Wednesday, September 16, 2009

Catching Up - The Tennis Year 2009

I know the year is not over, but the Grand Slam tournaments are, and I must say this has been one of the most amazing years of tennis I can recall watching. Part of this is surely that I have had more time to watch the tennis, but this year's events have provided an amazing share of truly dramatic matches, and other drama.
We start in January in Australia, where the Verdasco-Nadal match remains one of the most exciting ones I can recall, full of amazing play, and full of changes of momentum. It was followed by the final, with a tired Nadal winning as Federer seemed not up to the challenge of being anointed as the greatest ever by the collection of luminaries assembled, to the point of Federer sobbing on the podium, and many wondering whether he would ever return to form, and wondering whether he would ever win another Grand Slam, with Nadal looking so unbreakable.
And in the French, the day of the men's semifinals stands out, as featuring two tremendously fought matches, each very much back and forth. As my neighbor, a bigger tennis fan than I, commented after the matches, "That was about the most emotionally exhausting day of my life." I especially came out of that day remembering a player named Juan Martin Del Potro, who had Federer on the ropes. To Federer's credit, he prevailed in that match, and while his final was less exciting, it reversed the story from January as he finally won a French Open, shattering the notion that Nadal owned that tournament forever.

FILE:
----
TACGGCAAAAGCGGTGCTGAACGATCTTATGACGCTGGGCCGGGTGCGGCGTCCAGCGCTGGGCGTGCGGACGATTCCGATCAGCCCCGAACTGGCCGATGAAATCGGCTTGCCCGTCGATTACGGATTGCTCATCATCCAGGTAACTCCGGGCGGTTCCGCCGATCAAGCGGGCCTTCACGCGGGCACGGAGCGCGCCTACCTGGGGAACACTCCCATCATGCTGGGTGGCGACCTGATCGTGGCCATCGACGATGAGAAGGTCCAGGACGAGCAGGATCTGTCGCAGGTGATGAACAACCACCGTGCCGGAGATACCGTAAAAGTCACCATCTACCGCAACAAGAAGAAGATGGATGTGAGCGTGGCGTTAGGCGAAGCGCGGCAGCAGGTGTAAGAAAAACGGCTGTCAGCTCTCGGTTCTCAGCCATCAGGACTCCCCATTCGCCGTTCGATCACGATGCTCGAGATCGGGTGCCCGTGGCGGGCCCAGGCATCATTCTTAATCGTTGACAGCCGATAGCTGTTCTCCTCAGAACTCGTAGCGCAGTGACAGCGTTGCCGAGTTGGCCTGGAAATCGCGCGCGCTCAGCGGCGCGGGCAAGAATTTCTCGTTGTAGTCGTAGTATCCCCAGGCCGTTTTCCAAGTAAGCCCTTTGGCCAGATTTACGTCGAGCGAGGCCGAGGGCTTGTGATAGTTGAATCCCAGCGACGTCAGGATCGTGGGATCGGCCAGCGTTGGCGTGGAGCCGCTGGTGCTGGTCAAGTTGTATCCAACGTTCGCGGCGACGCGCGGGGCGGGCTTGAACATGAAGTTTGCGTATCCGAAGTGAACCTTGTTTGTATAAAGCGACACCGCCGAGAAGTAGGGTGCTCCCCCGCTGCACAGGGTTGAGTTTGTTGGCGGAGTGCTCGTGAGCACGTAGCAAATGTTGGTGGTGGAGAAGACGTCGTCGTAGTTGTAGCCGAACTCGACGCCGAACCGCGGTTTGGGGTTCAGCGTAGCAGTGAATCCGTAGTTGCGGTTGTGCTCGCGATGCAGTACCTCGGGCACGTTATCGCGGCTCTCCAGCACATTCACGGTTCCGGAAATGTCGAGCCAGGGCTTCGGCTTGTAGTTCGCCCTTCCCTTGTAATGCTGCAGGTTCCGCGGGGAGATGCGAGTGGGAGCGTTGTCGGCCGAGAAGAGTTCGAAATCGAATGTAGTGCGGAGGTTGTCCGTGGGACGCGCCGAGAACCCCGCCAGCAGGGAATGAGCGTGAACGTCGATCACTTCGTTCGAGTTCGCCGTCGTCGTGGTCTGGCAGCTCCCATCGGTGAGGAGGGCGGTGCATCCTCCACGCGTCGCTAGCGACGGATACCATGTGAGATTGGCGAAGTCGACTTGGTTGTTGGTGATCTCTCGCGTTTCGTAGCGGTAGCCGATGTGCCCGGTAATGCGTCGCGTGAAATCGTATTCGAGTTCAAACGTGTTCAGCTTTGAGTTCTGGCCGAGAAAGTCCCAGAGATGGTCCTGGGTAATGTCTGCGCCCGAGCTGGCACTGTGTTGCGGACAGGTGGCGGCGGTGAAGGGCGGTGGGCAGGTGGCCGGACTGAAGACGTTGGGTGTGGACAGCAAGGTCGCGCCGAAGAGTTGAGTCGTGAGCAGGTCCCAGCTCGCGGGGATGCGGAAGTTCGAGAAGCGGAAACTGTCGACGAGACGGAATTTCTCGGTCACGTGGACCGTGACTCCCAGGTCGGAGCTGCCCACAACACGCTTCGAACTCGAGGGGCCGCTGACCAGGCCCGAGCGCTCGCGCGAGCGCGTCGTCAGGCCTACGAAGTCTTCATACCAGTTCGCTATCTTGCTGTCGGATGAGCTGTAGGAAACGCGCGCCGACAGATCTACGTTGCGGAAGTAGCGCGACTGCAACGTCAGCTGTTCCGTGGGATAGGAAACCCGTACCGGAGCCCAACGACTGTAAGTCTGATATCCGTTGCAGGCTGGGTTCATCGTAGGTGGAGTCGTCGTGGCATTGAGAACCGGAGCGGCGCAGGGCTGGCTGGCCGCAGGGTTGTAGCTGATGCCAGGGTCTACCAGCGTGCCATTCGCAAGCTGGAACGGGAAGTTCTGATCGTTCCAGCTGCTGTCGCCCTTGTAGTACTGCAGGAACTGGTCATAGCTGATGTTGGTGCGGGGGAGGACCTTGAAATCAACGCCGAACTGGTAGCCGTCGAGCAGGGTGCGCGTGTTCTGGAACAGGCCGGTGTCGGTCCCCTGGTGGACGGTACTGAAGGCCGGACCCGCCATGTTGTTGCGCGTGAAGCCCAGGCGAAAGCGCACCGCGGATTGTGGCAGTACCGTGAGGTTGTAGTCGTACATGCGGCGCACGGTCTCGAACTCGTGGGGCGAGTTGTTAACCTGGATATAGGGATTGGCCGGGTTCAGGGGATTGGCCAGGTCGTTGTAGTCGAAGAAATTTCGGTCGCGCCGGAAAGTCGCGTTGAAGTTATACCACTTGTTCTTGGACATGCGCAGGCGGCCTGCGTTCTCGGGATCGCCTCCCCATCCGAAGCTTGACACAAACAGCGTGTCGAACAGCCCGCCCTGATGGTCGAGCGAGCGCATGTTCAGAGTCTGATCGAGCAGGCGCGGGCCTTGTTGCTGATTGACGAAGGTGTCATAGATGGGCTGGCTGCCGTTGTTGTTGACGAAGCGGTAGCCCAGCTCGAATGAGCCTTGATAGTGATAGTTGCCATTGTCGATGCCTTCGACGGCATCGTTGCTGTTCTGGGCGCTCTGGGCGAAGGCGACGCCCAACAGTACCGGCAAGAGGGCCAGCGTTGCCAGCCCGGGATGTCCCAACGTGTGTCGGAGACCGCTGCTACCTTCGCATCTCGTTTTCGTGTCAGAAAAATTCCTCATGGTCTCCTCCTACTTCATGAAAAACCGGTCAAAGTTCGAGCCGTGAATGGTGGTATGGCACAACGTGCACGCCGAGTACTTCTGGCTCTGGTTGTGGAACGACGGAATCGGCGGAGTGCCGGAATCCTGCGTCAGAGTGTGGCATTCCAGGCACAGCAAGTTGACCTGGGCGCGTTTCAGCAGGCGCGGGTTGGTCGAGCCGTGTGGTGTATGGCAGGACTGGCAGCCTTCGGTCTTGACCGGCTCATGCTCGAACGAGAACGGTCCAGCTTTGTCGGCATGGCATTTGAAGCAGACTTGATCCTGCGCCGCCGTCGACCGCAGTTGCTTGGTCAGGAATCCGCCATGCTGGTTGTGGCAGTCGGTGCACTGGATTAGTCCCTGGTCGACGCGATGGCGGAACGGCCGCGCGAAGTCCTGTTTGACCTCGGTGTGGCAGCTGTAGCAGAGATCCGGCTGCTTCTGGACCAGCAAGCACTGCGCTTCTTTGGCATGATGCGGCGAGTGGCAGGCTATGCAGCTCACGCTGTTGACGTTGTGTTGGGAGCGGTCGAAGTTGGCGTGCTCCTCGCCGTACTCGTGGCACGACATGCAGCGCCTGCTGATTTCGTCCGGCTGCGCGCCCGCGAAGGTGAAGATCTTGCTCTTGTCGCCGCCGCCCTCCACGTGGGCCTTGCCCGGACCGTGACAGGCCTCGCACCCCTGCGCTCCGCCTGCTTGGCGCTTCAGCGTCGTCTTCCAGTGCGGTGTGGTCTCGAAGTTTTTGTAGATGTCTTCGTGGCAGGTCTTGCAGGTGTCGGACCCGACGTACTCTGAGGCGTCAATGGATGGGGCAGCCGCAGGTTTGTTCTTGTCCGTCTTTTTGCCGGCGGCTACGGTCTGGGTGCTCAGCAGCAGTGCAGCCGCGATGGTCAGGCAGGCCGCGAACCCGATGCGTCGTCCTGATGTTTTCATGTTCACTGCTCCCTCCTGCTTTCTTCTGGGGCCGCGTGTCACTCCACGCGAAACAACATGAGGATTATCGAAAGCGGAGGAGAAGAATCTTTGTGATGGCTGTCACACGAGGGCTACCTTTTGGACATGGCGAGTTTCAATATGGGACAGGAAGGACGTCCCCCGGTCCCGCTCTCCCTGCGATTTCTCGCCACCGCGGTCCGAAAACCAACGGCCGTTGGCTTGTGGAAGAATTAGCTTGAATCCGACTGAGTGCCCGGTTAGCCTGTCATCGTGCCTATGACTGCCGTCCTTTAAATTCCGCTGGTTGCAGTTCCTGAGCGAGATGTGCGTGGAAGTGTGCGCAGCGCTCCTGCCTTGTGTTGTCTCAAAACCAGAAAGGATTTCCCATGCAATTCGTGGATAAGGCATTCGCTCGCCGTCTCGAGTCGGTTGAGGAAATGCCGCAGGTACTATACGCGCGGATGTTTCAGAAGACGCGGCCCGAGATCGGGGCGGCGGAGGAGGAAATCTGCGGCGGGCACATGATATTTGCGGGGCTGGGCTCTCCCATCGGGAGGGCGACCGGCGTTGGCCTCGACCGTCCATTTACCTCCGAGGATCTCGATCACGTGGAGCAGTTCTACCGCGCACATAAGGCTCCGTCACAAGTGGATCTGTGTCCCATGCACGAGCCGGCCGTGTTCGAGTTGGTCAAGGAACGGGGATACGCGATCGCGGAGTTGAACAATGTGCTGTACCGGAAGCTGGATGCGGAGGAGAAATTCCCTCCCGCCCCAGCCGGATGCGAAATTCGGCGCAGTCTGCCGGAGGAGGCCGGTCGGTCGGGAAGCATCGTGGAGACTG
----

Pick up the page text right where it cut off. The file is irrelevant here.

And what stands out from Wimbledon is the final, the best match to have stand out! Thank you Andy Roddick for broadening your game and becoming so tough.
And Monday night! Del Potro, having been run into the ground at the Rogers Cup a few weeks before, adds to a drubbing of (a perhaps not entirely healthy) Nadal by running Roger Federer into the ground; this is a way I have never seen Federer beaten. Del Potro was so close at the French that this should hardly have been a big surprise, as his game seems to me even more suited to hardcourt than clay.
The women's side of the game has provided rather less pleasure this year. Partly it is that Safina so regularly succumbed under pressure. Part of it was that Serena Williams kept moaning about Safina's position as #1, though the rules on how to become #1 are prettty clearly out there, I think. If you want to be #1, don;t just gamble on majors, and tank merrily on other tournaments.
But there was a highlight. My unexpected star sighting at the Rogers Cup in August quite deservedly won the US Open. I had not realized why she left the game; I do have a lovely recollection of pictures of her, late in day where SillyWife and I had fled Toronto's Rexall Centre from one of those scary rainstorms-of-the-x-years in the middle of the afternoon of the quarter-finals (some even number of years ago). The pictures showed the main court holding several inches of water, and a clearly playful and apparently delighted Clijsters dancing around in the water. That alone endeared her to me.
Many are excited about her winning the tournament as a mother, but across the expanse of athletic events I like to follow it is not unusual for a woman to win a major championship after childbirth, so I am not sure why this matters much in her case. For me she seems a genuinely entertaining player who revels in life, and lets it show.


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